The South Portland City Council gave unanimous preliminary approval Tuesday to a measure that would permit homeless shelters to be built in the city.

A final vote is expected March 7, and City Manager Scott Morelli advised the council that there is an “urgent” need for a quick enactment.

Under the plan, businesses or organizations could operate small-scale shelters for up to eight people in any residential area. Shelters for nine to 39 people would be allowed in the Mill Creek area, along parts of Route 1 and in the Maine Mall and airport area. Shelters with a capacity of 100 people would be allowed in the mall and airport areas as well.

State and federal law dictates that the small-scale shelters be treated as single-family homes, similar to recovery residences and group homes.

“This is largely related to the Americans with Disabilities Act, and the folks that are being provided housing in those situations have disabilities,” Assistant City Manager Joshua Reny said.

The 100-capacity maximum was set “after some conversations with public safety and other staff of what could be sort of manageable,” Reny said.


Finding appropriate areas to allow big shelters was key, he said. “It really needs to be in areas that already allow for larger scale development, high-density residential development, health care institutional services, things of that nature.”

Operators of the shelters will be required to provide on-site security and services for mental health, substance abuse, translation and transportation. Easy access to public transportation, such as a nearby bus stop, would suffice for transportation services.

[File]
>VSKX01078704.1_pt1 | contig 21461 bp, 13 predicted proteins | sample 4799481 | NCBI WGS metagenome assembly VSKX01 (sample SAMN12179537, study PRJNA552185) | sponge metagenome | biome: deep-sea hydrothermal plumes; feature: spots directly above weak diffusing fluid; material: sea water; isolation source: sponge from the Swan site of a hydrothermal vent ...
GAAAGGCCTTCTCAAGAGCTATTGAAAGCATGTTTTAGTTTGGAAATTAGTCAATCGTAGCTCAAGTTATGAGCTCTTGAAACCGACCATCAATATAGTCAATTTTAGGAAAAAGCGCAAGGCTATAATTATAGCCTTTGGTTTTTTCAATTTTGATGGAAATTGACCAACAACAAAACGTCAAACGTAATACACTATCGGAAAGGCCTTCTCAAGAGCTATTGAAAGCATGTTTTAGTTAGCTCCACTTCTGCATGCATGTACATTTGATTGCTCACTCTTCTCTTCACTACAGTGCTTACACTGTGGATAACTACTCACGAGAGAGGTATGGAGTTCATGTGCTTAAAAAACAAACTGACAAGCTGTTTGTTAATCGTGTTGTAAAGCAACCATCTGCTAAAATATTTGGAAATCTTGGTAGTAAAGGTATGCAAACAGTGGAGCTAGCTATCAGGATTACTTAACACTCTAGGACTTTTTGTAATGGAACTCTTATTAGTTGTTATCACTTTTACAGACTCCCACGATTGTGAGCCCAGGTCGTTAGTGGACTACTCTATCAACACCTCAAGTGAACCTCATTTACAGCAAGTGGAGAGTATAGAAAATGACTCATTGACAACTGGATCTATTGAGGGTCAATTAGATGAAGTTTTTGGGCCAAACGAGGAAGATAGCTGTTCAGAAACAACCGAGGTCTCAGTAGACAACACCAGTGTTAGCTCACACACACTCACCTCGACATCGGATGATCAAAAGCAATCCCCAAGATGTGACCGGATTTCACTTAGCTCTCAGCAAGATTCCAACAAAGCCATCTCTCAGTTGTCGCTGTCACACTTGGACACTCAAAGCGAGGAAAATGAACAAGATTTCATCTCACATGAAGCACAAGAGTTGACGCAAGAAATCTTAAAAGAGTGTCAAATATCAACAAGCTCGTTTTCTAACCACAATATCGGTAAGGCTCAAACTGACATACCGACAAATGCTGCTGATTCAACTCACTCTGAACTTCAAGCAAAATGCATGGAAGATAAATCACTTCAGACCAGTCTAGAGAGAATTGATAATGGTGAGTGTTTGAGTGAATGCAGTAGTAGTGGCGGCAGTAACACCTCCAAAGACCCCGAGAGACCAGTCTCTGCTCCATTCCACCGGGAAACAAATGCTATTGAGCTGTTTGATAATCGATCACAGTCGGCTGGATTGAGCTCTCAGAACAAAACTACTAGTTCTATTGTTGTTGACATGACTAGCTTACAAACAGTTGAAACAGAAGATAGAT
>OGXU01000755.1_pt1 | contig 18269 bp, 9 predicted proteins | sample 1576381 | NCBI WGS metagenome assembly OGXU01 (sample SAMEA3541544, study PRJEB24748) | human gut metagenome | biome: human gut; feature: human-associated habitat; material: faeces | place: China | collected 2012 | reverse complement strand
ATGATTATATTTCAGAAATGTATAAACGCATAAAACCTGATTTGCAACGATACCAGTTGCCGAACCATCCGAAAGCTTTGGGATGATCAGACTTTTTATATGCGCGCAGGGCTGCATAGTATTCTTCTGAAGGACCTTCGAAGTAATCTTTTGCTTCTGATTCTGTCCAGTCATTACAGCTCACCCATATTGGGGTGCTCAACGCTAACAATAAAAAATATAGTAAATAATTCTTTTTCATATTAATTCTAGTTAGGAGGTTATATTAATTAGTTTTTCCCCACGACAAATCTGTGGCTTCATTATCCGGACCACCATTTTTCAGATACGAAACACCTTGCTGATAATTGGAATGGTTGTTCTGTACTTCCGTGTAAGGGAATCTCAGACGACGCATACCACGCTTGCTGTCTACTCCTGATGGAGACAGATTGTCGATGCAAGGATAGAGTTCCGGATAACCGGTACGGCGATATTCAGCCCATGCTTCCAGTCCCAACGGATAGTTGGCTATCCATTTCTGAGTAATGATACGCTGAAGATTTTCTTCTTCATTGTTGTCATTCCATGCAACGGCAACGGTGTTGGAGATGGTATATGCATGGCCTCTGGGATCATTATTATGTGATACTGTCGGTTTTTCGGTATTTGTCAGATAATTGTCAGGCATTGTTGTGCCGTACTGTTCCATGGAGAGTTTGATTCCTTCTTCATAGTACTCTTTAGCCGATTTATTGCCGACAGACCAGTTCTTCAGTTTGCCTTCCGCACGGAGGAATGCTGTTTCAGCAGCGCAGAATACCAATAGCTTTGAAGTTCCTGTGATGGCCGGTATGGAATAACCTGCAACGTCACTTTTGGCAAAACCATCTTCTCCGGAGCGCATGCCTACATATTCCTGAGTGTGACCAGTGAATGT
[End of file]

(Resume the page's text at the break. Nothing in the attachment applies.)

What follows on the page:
Any medium- or large-scale shelters would be subject to a public hearing before being approved and their licenses must be renewed annually.

“There is a little bit of urgency here to enact this,” City Manager Morelli told the council Tuesday.

Maine Housing set a deadline of Feb. 24 for proposals from nonprofit groups for $21 million in grant money to open homeless shelters and is now reviewing them. In addition, Morelli said, the city is currently working with the owners of hotels that have been operating as shelters to transition them back to their intended uses.

Some South Portland hotels, using state and federal funding, started acting as temporary shelters during the pandemic, when capacity at Portland shelters was reduced because of social distancing requirements. In early 2021, an influx of asylum-seeking people and families arrived in Maine, which created a greater need for hotel shelters.


State and federal funding for the temporary shelters has now run dry, and the ARPA funds the city received during the pandemic are nearly depleted. If the hotels continue to operate as shelters, it will be up to the city, through its General Assistance Fund, to fund them. That added cost would become a burden for taxpayers, Morelli has said.

Under the shelter proposal, hotels would be prohibited from operating as facilities for the unhoused.

“We are updating the definition of lodging establishment to further clarify and really reinforce that current ordinances don’t permit lodging establishments to act as a de facto homeless shelter, or a permanent residence either,” Morelli said.

This story was edited Feb. 27 to correct the status of proposals to Maine Housing.  


The proposed zoning for shelters in South Portland. Contributed / City of South Portland

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